-from my August 2017 article, Syria War Diary: What Life Is Like Under ‘Moderate Rebel’ Rule

 

Aleppo’s religious leaders defy divisiveness

Inside his church, a new structure built about a year ago to replace the historic church destroyed by terrorists in years prior, Rev. Nseir introduced three Sunni leaders from the city: Dr. Rami Obeid, Dr. Rabih Kukeh, Sheikh Ahmed Ghazeli.

“These Sunni leaders are considered ‘infidels’ by al-Nusra and company,” Nseir said, explaining that they don’t follow the distorted Wahhabi ideology guiding the Western-backed terrorist factions like the Nusra Front and others which had been deemed “moderate rebels” and “opposition forces.”

Before turning the floor over to these religious leaders, Rev. Nseir noted:

“When the church was destroyed, the first person to call me was Mufti Hassoun, who told me, ‘Don’t worry, reverend, we’ll rebuild the church.’”

Dr. Kukeh spoke generally on the multi-denominational culture of Syria:

“The mosaic we are living in Syria is incomparable to any way of living all over the world. Christians and Muslims, Sunnis and Shiites. There is no discrimination based on religion or sect. The propaganda spread throughout the media have no roots here.”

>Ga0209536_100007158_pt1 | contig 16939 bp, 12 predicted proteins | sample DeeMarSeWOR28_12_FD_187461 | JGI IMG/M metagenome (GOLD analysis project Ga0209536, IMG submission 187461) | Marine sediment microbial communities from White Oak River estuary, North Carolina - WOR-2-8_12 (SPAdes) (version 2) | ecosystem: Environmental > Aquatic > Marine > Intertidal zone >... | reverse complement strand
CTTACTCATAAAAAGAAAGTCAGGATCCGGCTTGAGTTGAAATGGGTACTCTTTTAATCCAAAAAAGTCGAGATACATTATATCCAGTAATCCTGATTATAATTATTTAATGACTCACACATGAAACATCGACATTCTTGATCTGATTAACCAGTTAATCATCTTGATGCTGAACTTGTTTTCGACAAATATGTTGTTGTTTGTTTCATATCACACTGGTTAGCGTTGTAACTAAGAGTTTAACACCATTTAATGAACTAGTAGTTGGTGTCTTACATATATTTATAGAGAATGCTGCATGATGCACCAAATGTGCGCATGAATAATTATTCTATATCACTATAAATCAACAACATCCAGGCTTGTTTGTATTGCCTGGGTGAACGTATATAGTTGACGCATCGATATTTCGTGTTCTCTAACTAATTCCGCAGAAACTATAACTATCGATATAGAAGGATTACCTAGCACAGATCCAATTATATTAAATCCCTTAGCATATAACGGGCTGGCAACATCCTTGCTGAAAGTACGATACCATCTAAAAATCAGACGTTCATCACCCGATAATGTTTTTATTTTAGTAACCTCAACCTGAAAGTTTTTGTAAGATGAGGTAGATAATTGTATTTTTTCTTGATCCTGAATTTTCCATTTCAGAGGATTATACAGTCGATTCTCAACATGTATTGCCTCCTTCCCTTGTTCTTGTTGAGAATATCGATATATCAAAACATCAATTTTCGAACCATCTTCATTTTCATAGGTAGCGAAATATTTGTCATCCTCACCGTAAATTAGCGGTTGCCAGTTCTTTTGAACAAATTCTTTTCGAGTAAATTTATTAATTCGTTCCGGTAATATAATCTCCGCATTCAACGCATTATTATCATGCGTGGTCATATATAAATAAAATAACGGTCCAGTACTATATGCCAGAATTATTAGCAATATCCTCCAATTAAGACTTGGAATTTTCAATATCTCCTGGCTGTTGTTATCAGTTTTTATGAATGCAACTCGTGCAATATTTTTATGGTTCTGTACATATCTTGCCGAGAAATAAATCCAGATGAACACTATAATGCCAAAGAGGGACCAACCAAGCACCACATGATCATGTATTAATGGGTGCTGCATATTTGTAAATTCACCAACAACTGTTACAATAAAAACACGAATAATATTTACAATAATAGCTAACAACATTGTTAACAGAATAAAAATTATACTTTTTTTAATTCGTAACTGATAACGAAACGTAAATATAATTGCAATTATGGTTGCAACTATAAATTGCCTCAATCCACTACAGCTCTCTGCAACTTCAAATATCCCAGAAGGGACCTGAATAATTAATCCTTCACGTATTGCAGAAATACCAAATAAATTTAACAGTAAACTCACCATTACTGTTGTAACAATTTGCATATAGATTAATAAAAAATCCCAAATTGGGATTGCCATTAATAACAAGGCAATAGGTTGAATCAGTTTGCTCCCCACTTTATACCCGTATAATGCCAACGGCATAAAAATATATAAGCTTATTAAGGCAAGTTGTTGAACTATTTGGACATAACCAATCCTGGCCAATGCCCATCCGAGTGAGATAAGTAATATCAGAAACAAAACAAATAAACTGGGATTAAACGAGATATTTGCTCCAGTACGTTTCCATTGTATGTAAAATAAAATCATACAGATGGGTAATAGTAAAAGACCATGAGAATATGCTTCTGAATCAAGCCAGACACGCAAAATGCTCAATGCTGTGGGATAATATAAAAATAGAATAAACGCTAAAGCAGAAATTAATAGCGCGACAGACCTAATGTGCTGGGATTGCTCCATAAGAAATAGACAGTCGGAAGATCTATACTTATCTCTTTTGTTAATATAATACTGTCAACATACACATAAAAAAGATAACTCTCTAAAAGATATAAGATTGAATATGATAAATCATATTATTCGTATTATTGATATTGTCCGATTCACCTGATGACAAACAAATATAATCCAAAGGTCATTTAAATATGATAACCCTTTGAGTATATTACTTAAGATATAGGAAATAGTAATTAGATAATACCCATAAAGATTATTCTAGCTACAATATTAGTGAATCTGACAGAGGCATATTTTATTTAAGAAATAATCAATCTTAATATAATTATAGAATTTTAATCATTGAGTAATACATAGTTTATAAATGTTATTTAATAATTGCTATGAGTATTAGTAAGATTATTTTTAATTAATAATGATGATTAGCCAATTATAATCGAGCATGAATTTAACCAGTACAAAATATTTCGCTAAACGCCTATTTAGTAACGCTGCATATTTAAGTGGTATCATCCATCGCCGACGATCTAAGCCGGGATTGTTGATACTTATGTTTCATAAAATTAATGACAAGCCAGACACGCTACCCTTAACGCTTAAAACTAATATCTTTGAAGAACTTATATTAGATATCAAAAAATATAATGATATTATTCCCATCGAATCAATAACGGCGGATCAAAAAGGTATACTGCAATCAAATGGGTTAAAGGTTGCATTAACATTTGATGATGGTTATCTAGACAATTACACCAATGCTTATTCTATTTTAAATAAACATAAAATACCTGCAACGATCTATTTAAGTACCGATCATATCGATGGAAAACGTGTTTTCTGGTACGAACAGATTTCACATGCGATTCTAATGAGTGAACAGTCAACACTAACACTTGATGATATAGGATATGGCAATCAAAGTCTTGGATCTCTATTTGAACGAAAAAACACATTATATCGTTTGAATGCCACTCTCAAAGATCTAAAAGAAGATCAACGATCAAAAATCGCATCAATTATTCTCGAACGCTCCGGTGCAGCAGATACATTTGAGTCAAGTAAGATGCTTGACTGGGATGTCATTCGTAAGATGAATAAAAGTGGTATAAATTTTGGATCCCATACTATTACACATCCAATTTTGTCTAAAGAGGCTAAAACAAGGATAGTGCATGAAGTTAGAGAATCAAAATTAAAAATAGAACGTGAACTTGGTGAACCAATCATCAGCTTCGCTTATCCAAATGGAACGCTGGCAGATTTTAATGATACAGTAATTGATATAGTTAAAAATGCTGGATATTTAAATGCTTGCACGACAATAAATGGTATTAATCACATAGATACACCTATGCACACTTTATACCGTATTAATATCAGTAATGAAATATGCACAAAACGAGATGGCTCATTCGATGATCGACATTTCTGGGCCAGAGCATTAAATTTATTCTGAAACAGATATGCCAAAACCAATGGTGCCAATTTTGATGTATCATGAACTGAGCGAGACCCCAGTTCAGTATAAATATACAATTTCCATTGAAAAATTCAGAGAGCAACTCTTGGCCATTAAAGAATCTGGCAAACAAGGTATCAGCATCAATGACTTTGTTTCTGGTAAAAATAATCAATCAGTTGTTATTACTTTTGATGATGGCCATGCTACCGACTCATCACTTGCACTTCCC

In regards to the terrorists who portray themselves as freedom-fighting jihadists, Dr. Kukeh said:

“Those who are killing the Sunnis are the same who claim that they are defending the Sunnis. The shells that hit us daily are sent by them.”

He named six Sunni sheikhs in Syria, most in Aleppo, who were assassinated by terrorists for not joining them. One of them, Sheikh Abdel Latif al-Shami, was tortured to death in July 2012.

Dr. Kukeh, who said he named his oldest son after the former Hezbollah leader, Hassan Nasrallah, “because I love that man,” explained that in 2012 he was living in eastern Aleppo when terrorists began to occupy districts there. He was targeted for assassination because he did not agree with the terrorists’ ideologies.

He said he was convicted of charges related to his writing for a local publication, his son’s name, and a lack of anti-government demonstrations emanating from his mosque. Those demonstrations never occurred, he said, because he never encouraged them like other Wahhabi sheikhs did elsewhere.